The change from JAX-RPC to JAX-WS is fundamental, and represents much more than just syntactic sugar. The following comes from Chapter 1 of my book:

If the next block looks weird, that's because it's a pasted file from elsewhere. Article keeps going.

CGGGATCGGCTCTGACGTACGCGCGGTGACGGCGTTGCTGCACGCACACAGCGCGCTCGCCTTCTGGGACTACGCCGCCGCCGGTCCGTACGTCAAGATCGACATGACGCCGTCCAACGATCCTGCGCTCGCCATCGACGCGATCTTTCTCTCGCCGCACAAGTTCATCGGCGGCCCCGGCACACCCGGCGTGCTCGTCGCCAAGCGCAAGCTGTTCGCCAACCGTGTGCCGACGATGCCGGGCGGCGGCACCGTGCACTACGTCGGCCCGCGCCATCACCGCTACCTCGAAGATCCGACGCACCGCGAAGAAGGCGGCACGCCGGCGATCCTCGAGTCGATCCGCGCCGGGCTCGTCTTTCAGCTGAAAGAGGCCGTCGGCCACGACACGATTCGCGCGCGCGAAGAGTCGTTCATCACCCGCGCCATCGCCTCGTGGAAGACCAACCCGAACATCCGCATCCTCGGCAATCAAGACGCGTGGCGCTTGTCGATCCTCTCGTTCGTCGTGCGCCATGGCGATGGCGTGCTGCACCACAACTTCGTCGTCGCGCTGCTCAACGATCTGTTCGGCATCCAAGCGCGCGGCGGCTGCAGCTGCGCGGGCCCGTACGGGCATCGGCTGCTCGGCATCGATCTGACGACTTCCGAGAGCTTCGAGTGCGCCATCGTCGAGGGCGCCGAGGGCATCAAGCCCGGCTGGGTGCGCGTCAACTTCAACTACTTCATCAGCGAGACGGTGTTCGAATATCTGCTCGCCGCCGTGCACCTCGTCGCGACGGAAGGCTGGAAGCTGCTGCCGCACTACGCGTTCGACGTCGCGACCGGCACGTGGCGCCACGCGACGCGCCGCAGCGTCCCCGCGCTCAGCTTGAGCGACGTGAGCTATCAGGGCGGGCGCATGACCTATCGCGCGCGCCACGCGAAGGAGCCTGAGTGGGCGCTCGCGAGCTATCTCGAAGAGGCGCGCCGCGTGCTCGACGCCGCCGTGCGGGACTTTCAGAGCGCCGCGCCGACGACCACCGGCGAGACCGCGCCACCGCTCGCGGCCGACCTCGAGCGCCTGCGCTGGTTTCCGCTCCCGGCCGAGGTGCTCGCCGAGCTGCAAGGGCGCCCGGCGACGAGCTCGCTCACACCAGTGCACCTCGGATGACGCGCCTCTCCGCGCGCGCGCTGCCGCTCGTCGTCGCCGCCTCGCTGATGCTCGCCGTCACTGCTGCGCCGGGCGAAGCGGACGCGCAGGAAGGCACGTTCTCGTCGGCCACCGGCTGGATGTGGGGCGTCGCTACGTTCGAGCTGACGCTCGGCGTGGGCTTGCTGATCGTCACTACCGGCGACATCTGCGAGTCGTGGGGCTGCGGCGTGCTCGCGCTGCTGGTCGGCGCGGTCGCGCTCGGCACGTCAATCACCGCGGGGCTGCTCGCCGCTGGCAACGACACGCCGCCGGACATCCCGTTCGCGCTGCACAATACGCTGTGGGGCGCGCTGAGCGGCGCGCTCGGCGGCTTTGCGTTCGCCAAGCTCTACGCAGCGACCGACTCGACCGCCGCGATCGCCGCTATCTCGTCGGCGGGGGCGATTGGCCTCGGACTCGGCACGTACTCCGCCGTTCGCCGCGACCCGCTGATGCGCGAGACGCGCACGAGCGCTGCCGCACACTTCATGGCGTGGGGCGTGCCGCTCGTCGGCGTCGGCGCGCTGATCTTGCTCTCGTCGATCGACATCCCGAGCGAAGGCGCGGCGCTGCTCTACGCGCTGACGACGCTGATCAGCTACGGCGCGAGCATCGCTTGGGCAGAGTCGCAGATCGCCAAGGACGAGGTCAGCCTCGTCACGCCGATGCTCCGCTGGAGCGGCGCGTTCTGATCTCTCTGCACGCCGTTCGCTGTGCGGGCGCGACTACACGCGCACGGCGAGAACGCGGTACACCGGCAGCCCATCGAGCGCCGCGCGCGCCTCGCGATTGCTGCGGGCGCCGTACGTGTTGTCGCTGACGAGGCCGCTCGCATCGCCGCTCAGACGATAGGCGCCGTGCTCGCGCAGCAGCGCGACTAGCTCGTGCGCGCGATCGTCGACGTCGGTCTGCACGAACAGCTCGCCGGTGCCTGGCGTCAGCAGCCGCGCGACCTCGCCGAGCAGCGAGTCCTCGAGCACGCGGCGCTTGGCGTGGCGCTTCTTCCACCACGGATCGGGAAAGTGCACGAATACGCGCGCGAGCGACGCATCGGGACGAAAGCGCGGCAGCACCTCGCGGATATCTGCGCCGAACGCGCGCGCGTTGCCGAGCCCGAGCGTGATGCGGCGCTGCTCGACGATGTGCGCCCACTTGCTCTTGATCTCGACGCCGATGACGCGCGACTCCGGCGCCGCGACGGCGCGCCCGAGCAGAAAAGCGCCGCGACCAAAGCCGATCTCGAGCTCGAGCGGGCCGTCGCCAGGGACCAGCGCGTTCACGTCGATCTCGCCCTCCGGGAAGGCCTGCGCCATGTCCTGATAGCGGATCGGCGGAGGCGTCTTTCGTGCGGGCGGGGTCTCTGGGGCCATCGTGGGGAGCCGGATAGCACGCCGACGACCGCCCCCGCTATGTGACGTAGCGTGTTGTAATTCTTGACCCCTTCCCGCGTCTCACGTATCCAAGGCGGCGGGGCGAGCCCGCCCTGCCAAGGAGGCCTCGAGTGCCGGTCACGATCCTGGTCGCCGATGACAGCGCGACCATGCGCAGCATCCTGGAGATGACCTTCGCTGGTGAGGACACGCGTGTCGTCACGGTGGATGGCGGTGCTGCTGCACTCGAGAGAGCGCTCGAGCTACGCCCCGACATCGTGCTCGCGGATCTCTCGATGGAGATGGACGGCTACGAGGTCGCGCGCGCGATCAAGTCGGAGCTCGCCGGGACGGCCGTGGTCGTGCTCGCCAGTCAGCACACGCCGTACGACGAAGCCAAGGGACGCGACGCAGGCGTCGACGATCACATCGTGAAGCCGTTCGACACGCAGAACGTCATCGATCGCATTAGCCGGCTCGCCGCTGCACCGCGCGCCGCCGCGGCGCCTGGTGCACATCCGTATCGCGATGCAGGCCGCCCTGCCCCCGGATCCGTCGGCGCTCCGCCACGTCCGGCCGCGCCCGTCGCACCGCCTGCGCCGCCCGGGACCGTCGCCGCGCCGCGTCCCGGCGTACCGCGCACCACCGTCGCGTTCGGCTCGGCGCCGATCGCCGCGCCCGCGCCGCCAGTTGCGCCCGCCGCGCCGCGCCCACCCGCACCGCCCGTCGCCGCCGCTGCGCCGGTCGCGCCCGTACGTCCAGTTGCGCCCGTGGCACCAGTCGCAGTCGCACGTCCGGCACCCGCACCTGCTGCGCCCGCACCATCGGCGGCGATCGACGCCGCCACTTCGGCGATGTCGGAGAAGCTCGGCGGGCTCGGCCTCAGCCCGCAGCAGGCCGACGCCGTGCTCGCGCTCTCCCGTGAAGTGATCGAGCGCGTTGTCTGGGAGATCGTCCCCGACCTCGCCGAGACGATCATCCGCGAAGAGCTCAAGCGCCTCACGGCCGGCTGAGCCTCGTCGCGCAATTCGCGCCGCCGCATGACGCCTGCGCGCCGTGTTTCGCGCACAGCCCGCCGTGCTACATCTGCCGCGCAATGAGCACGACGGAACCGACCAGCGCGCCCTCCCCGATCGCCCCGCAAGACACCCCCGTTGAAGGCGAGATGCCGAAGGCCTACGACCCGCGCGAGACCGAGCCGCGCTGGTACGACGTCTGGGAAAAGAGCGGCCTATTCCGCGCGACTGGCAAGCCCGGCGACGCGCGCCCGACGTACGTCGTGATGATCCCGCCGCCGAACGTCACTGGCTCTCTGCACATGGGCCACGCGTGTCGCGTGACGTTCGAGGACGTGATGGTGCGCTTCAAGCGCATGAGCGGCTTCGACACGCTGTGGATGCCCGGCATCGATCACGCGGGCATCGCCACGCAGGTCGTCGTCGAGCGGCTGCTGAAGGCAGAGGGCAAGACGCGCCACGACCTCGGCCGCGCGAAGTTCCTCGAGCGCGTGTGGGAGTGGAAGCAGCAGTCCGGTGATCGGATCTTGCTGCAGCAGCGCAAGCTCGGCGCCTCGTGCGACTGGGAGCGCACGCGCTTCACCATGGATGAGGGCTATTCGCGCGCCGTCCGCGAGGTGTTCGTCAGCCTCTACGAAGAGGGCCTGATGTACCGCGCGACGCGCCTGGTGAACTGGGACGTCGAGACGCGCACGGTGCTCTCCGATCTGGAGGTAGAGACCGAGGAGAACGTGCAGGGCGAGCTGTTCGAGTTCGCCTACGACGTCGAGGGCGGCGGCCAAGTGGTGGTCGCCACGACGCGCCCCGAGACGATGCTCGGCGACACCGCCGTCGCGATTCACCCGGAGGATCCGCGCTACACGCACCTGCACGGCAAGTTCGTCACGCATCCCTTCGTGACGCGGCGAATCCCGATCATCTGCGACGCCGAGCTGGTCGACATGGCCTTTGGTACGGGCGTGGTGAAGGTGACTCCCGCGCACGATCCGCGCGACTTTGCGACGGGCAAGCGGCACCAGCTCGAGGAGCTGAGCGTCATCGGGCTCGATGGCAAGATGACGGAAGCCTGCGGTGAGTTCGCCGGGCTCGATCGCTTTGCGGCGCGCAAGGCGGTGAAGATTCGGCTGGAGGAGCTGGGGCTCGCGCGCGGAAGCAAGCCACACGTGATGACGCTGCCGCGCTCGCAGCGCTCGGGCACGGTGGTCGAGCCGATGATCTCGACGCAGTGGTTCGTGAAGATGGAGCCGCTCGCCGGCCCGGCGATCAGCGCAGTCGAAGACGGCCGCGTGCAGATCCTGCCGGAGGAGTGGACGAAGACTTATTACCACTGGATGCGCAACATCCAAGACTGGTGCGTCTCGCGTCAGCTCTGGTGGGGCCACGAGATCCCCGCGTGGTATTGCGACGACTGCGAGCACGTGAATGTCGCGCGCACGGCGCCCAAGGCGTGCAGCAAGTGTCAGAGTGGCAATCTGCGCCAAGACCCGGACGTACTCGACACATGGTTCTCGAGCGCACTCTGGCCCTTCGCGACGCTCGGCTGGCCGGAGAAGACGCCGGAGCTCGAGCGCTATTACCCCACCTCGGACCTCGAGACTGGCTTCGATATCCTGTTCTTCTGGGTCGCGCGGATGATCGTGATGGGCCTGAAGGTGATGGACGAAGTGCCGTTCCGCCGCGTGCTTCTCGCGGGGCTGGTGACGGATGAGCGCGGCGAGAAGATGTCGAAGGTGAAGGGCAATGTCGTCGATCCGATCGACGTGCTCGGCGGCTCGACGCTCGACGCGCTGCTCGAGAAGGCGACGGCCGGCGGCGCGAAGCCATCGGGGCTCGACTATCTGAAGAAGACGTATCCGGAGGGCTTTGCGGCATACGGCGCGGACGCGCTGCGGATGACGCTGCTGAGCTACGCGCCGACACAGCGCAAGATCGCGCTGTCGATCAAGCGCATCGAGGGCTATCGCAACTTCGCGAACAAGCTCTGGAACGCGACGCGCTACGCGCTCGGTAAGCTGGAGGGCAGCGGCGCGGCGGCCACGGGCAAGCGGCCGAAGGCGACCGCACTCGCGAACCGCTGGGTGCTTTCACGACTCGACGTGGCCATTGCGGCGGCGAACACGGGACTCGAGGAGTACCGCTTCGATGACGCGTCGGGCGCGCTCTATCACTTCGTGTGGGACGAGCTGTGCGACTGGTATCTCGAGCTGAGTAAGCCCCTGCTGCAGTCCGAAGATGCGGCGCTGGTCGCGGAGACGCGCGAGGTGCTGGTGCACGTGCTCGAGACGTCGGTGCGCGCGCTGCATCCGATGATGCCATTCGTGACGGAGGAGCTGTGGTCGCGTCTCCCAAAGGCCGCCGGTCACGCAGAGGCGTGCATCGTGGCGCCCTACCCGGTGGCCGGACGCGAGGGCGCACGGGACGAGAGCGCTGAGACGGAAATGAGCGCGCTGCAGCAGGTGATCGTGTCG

"As one example of how the JWS [Java Web Services] specifications have improved, consider JAX-WS 2.0. Chapters 6 and 7 describe that specification in detail, so for now, I'm just going to give a preview of why I think it's such a big improvement over JAX-RPC 1.1. For starters, the JAX-RPC data binding has been removed and the specification has been simplified to focus on the WSDL to Java mapping along with support for REST endpoints. The XML Schema to Java data binding from JAX-RPC has been replaced with JAXB 2.0, a much superior and widely used technology. Second, JAX-WS lets you use annotations to control the shape of the WSDL generated from a Java interface. The use of annotations in this manner simplifies and in some cases eliminates the need for the deployment descriptors required to deploy a JAX-RPC service. Third, JAX-WS provides interfaces (Dispatch on the client side, and Provider on the server side) that enable programmers to directly access and work with XML � effectively bypassing the JAXB data binding when they don't want to use it."